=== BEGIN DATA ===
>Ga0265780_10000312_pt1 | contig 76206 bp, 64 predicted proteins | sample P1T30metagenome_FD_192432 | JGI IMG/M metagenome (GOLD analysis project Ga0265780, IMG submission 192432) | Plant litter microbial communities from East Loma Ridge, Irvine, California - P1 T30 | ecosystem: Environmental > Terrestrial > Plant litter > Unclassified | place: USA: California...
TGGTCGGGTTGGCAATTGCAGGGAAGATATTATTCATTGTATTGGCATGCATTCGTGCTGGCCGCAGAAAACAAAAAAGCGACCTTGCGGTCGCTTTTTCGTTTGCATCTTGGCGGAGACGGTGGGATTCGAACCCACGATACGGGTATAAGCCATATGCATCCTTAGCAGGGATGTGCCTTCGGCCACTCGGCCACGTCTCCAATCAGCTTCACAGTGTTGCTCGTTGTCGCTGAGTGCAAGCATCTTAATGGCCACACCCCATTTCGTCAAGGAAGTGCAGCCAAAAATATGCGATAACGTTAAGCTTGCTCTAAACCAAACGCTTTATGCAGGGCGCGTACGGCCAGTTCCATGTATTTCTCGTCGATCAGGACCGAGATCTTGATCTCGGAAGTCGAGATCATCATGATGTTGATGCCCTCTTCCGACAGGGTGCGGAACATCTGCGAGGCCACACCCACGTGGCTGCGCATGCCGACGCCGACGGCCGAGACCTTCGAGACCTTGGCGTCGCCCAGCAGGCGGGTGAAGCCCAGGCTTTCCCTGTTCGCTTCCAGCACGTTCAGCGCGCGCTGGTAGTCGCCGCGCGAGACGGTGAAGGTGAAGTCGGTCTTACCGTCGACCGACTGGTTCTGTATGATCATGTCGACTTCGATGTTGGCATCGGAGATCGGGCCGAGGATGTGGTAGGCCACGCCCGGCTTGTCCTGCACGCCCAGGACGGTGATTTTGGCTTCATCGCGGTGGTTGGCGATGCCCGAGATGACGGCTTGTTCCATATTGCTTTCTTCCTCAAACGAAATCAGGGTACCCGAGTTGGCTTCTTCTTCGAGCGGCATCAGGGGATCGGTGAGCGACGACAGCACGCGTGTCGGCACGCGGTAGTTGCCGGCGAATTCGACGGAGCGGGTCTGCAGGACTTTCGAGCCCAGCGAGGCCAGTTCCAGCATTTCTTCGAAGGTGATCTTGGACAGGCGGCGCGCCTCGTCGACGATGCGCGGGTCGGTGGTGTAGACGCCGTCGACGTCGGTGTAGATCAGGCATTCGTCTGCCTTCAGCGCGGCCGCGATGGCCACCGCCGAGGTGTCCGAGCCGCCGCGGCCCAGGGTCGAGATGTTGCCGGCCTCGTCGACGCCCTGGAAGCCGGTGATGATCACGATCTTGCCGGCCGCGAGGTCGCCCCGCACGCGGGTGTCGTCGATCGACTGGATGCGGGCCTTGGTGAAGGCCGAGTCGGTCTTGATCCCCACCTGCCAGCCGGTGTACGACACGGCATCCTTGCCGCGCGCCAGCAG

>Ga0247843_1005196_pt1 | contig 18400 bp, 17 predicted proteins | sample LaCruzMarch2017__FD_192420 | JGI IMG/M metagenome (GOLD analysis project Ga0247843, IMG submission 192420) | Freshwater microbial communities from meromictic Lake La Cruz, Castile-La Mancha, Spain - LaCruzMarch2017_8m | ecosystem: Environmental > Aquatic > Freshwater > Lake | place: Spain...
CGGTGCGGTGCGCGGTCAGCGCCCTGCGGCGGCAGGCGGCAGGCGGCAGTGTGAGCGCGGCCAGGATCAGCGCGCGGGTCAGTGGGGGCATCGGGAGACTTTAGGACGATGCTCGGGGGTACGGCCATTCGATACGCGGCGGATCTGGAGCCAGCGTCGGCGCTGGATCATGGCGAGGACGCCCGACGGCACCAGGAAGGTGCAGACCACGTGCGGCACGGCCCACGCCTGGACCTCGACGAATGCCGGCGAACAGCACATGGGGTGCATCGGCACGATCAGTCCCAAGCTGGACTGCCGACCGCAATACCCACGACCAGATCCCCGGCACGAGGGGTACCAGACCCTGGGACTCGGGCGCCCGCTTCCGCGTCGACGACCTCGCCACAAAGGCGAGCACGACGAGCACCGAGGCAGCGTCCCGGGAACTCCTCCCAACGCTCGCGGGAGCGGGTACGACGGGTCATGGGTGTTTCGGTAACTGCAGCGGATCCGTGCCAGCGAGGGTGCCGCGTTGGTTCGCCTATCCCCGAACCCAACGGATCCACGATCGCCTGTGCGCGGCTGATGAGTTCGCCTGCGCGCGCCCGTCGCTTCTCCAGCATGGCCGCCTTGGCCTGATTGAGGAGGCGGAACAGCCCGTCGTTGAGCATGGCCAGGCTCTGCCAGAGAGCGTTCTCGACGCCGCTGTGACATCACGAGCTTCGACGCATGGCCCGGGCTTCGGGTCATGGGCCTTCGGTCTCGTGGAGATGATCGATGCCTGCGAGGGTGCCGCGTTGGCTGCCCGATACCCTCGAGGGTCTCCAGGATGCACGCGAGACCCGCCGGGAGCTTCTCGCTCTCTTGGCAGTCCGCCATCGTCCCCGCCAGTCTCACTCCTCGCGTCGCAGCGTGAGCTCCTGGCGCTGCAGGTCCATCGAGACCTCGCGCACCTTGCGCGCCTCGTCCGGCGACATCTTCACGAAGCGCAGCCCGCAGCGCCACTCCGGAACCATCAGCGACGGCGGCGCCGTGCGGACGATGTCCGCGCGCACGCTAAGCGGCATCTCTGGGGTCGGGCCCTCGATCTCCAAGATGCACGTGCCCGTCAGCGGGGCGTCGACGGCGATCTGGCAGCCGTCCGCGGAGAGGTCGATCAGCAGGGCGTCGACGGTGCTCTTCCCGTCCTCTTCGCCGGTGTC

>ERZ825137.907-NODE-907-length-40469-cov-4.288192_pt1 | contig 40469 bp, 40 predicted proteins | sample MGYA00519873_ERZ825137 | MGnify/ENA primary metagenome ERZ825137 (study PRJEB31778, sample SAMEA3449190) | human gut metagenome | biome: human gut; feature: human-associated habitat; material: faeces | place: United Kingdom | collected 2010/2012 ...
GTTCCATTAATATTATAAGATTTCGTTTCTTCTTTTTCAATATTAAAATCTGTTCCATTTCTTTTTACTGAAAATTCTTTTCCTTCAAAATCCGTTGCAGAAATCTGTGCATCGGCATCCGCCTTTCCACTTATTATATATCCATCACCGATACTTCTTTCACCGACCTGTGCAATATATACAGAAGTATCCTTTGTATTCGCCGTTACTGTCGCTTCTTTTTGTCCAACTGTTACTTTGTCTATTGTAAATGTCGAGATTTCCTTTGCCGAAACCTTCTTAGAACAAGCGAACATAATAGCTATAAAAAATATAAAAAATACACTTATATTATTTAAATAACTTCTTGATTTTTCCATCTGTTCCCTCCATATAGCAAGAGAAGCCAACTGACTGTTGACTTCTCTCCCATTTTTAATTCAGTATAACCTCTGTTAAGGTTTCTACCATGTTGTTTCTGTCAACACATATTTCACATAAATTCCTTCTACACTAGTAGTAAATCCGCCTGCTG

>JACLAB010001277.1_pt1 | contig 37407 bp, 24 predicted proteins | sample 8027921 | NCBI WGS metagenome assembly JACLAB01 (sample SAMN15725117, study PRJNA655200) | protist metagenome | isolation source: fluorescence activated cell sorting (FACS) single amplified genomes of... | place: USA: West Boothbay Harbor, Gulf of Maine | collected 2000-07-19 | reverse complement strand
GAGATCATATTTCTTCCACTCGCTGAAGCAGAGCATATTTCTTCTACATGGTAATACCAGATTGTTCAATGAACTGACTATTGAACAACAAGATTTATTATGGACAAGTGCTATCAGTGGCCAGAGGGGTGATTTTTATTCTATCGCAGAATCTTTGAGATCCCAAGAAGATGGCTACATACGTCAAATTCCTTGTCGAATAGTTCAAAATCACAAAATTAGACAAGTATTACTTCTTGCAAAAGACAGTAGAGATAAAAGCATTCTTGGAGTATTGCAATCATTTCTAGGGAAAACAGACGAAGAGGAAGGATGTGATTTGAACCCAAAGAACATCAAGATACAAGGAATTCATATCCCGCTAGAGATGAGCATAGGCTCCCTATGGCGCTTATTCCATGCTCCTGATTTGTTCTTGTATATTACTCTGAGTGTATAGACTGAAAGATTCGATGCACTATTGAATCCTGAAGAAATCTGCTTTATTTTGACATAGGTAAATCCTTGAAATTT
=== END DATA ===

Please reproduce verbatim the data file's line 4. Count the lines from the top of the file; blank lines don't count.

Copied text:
CGGTGCGGTGCGCGGTCAGCGCCCTGCGGCGGCAGGCGGCAGGCGGCAGTGTGAGCGCGGCCAGGATCAGCGCGCGGGTCAGTGGGGGCATCGGGAGACTTTAGGACGATGCTCGGGGGTACGGCCATTCGATACGCGGCGGATCTGGAGCCAGCGTCGGCGCTGGATCATGGCGAGGACGCCCGACGGCACCAGGAAGGTGCAGACCACGTGCGGCACGGCCCACGCCTGGACCTCGACGAATGCCGGCGAACAGCACATGGGGTGCATCGGCACGATCAGTCCCAAGCTGGACTGCCGACCGCAATACCCACGACCAGATCCCCGGCACGAGGGGTACCAGACCCTGGGACTCGGGCGCCCGCTTCCGCGTCGACGACCTCGCCACAAAGGCGAGCACGACGAGCACCGAGGCAGCGTCCCGGGAACTCCTCCCAACGCTCGCGGGAGCGGGTACGACGGGTCATGGGTGTTTCGGTAACTGCAGCGGATCCGTGCCAGCGAGGGTGCCGCGTTGGTTCGCCTATCCCCGAACCCAACGGATCCACGATCGCCTGTGCGCGGCTGATGAGTTCGCCTGCGCGCGCCCGTCGCTTCTCCAGCATGGCCGCCTTGGCCTGATTGAGGAGGCGGAACAGCCCGTCGTTGAGCATGGCCAGGCTCTGCCAGAGAGCGTTCTCGACGCCGCTGTGACATCACGAGCTTCGACGCATGGCCCGGGCTTCGGGTCATGGGCCTTCGGTCTCGTGGAGATGATCGATGCCTGCGAGGGTGCCGCGTTGGCTGCCCGATACCCTCGAGGGTCTCCAGGATGCACGCGAGACCCGCCGGGAGCTTCTCGCTCTCTTGGCAGTCCGCCATCGTCCCCGCCAGTCTCACTCCTCGCGTCGCAGCGTGAGCTCCTGGCGCTGCAGGTCCATCGAGACCTCGCGCACCTTGCGCGCCTCGTCCGGCGACATCTTCACGAAGCGCAGCCCGCAGCGCCACTCCGGAACCATCAGCGACGGCGGCGCCGTGCGGACGATGTCCGCGCGCACGCTAAGCGGCATCTCTGGGGTCGGGCCCTCGATCTCCAAGATGCACGTGCCCGTCAGCGGGGCGTCGACGGCGATCTGGCAGCCGTCCGCGGAGAGGTCGATCAGCAGGGCGTCGACGGTGCTCTTCCCGTCCTCTTCGCCGGTGTC